Westend residents press PUD for water main extension

 


A few Westend community members attended the Wahkiakum County PUD Board of Commissioners meeting in person or via Zoom on Tuesday to encourage the PUD to move forward on a project to bring water to the Deep River area.

Westend resident Karen Bertroch wondered if there might be money available through President Biden’s proposed infrastructure plan to complete the water line to the western border of the county.

“It sounds like there would be money available, and it seems a shame that the whole county has been addressed for water and there is that last, short area that has no water,” she said.

Another Westend resident, Corbett McMasters, spoke of a neighbor who he said had hundreds of acres, paid the same taxes as people in other areas of the county, and unlike other people in the county with potable water, could not split up his property. He spoke of another neighbor who had a million dollar piece of property, but because of a lack of potable water, it was currently worth about $250,000.


“This affects 33 people,” McMasters admitted. “It could be 300, because people want to buy property.”

Another visitor wondered who at the PUD was going to go after the funding to pay for the project.

Commissioner Dennis Reid said he had already contacted elected officials to ask for assistance, but he thought he could get farther with more information and support from the residents on the Westend. Bertroch expressed a willingness to help.

General Manager Dave Tramblie said during his report that 1,089 poles had been tested so far in a pole testing project being completed by a contractor, and that they had found 15 that needed to be replaced. The contractor will continue to test the poles on the east end of the county, which have already been numbered. The poles on the west side will be numbered in the fall and winter, and tested next spring.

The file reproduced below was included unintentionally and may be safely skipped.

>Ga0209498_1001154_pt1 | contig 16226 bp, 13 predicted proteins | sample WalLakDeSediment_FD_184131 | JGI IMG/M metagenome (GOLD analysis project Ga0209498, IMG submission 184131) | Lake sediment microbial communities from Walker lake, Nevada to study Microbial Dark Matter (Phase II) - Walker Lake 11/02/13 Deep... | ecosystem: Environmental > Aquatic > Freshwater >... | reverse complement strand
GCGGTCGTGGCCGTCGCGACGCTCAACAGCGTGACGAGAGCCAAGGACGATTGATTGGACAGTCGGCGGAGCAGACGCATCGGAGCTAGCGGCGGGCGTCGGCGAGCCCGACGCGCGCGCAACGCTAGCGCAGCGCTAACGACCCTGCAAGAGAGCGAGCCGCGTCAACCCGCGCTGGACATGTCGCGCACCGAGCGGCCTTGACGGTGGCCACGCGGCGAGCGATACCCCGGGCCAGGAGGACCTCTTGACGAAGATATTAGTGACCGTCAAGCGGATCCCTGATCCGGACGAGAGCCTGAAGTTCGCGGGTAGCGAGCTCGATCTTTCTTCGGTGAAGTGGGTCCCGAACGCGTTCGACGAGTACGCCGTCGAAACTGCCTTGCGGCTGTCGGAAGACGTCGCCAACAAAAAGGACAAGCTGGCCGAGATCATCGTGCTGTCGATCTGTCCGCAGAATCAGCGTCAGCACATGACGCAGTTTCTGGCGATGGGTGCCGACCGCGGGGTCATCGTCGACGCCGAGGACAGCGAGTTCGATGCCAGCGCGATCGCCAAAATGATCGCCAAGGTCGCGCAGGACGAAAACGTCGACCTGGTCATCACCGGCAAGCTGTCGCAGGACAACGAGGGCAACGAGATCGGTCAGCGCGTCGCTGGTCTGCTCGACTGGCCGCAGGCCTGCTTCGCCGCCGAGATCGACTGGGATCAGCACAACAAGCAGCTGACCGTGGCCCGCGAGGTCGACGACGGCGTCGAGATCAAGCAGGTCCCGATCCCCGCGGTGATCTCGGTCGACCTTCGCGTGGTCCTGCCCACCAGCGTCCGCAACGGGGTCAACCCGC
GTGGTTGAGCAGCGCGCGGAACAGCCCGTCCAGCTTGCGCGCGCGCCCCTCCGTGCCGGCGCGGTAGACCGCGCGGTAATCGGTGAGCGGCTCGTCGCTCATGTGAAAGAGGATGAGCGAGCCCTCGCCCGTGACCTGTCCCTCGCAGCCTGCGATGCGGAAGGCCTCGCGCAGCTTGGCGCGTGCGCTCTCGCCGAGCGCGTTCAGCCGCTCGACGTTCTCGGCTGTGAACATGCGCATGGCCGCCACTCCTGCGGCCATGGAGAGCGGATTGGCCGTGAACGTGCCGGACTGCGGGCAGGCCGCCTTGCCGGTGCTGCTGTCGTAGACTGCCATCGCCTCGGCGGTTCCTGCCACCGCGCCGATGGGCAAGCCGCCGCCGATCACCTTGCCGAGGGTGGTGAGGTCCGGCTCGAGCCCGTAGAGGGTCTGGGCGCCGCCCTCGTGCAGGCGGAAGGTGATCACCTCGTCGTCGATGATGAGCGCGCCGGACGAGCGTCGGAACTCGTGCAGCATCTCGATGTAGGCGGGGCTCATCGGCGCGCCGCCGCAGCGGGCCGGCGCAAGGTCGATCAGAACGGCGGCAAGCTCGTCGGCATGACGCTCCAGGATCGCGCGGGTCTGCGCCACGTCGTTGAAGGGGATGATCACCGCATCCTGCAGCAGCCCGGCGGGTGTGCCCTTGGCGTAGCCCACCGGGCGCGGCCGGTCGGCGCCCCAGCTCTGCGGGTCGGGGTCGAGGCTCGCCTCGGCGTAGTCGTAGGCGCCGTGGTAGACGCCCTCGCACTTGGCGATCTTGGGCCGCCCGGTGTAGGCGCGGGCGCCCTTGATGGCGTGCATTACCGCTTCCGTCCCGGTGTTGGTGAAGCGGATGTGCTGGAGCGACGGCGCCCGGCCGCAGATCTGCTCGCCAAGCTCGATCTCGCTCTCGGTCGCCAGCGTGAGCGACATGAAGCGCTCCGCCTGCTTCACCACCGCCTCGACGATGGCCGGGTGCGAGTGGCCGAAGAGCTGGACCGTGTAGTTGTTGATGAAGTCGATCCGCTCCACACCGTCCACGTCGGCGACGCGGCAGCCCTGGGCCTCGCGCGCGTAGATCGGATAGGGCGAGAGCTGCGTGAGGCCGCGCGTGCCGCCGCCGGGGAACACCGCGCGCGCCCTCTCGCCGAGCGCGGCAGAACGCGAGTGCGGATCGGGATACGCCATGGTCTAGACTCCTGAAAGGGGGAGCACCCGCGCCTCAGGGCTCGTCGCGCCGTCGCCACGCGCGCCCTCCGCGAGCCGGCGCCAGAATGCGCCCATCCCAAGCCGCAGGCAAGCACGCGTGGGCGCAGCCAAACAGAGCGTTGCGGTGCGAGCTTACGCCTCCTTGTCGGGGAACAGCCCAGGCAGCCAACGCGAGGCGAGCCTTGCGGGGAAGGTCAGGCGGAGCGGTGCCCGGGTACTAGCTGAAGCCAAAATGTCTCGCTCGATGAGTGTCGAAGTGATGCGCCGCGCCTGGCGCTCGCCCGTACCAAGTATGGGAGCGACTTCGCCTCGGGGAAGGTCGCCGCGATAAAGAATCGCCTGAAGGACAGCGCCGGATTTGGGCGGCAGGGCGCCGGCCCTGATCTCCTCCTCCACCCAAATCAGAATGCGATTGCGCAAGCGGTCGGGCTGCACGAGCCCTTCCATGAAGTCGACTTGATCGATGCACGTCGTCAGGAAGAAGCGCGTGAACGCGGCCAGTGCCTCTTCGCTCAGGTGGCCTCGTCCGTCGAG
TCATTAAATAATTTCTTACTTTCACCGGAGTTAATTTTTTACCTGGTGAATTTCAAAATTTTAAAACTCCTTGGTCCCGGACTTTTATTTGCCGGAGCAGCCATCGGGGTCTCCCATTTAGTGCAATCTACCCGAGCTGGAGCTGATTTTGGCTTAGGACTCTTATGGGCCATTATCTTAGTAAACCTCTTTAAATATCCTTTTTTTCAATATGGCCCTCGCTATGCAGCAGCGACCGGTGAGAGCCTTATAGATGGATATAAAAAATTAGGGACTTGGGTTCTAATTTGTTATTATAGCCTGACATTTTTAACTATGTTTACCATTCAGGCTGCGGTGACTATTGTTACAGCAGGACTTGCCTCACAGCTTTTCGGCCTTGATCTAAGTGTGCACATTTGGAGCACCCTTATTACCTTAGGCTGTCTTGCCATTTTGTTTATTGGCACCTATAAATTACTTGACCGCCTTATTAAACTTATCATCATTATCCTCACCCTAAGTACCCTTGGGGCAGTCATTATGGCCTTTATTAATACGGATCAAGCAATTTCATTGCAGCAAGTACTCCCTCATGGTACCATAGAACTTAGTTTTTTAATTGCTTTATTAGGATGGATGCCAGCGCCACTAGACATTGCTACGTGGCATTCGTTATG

Tramblie also said that the PUD had ordered 700 feet of six inch HDPE pipe to replace one of the last sections of concrete asbestos pipe on East Sunny Sands. He expected the project would start in June or July, and that would leave them with about 300-400 feet of concrete asbestos left on Puget Island.

Tramblie’s thoughts returned to the Deep River water project. He said he had continued to research the costs and believed that it would cost $75,000 to install pipe the final 900 feet along Salmon Creek Road to the highway, just a portion of the project that needed to be completed.


“This whole issue doesn’t have anything to do with merit,” Commissioner Gene Healy said. “It’s got to do with money, in my judgement. I believe that at some point, everybody should have access to public water if they want it. It becomes a matter of how do we finance it, and it gets tricky.”

“If we can get a grant to pay for the whole thing then we can probably hook people up at no cost,” Reid said, “but if we have to do it with loan funds or our reserves, then people are probably going to have to pay standard hookup fees and pay for the construction of the pipe on their property.”

Commissioner Bob Jungers suggested that residents knew or should have known they didn’t have potable water when they bought property and wondered if they were asking the PUD to subsidize their economic development.

“Isn’t that part of your mission as a Public Utility District?” Bertroch asked. “It seems to me that we will have economic development when there is water. Yes, these people bought their property knowing there was no water there but they assumed they would be able to get water by drilling water or another route.

“I think we would have far more development and people and things going on in Deep River.”

Commissioners moved on to other topics, continuing the discussion regarding the general manager search, specifically about how to conduct the interviews, and salary, before a brief discussion about the recording and accessibility of board meetings.

Commissioners gave their reports, and the meeting was adjourned.

 

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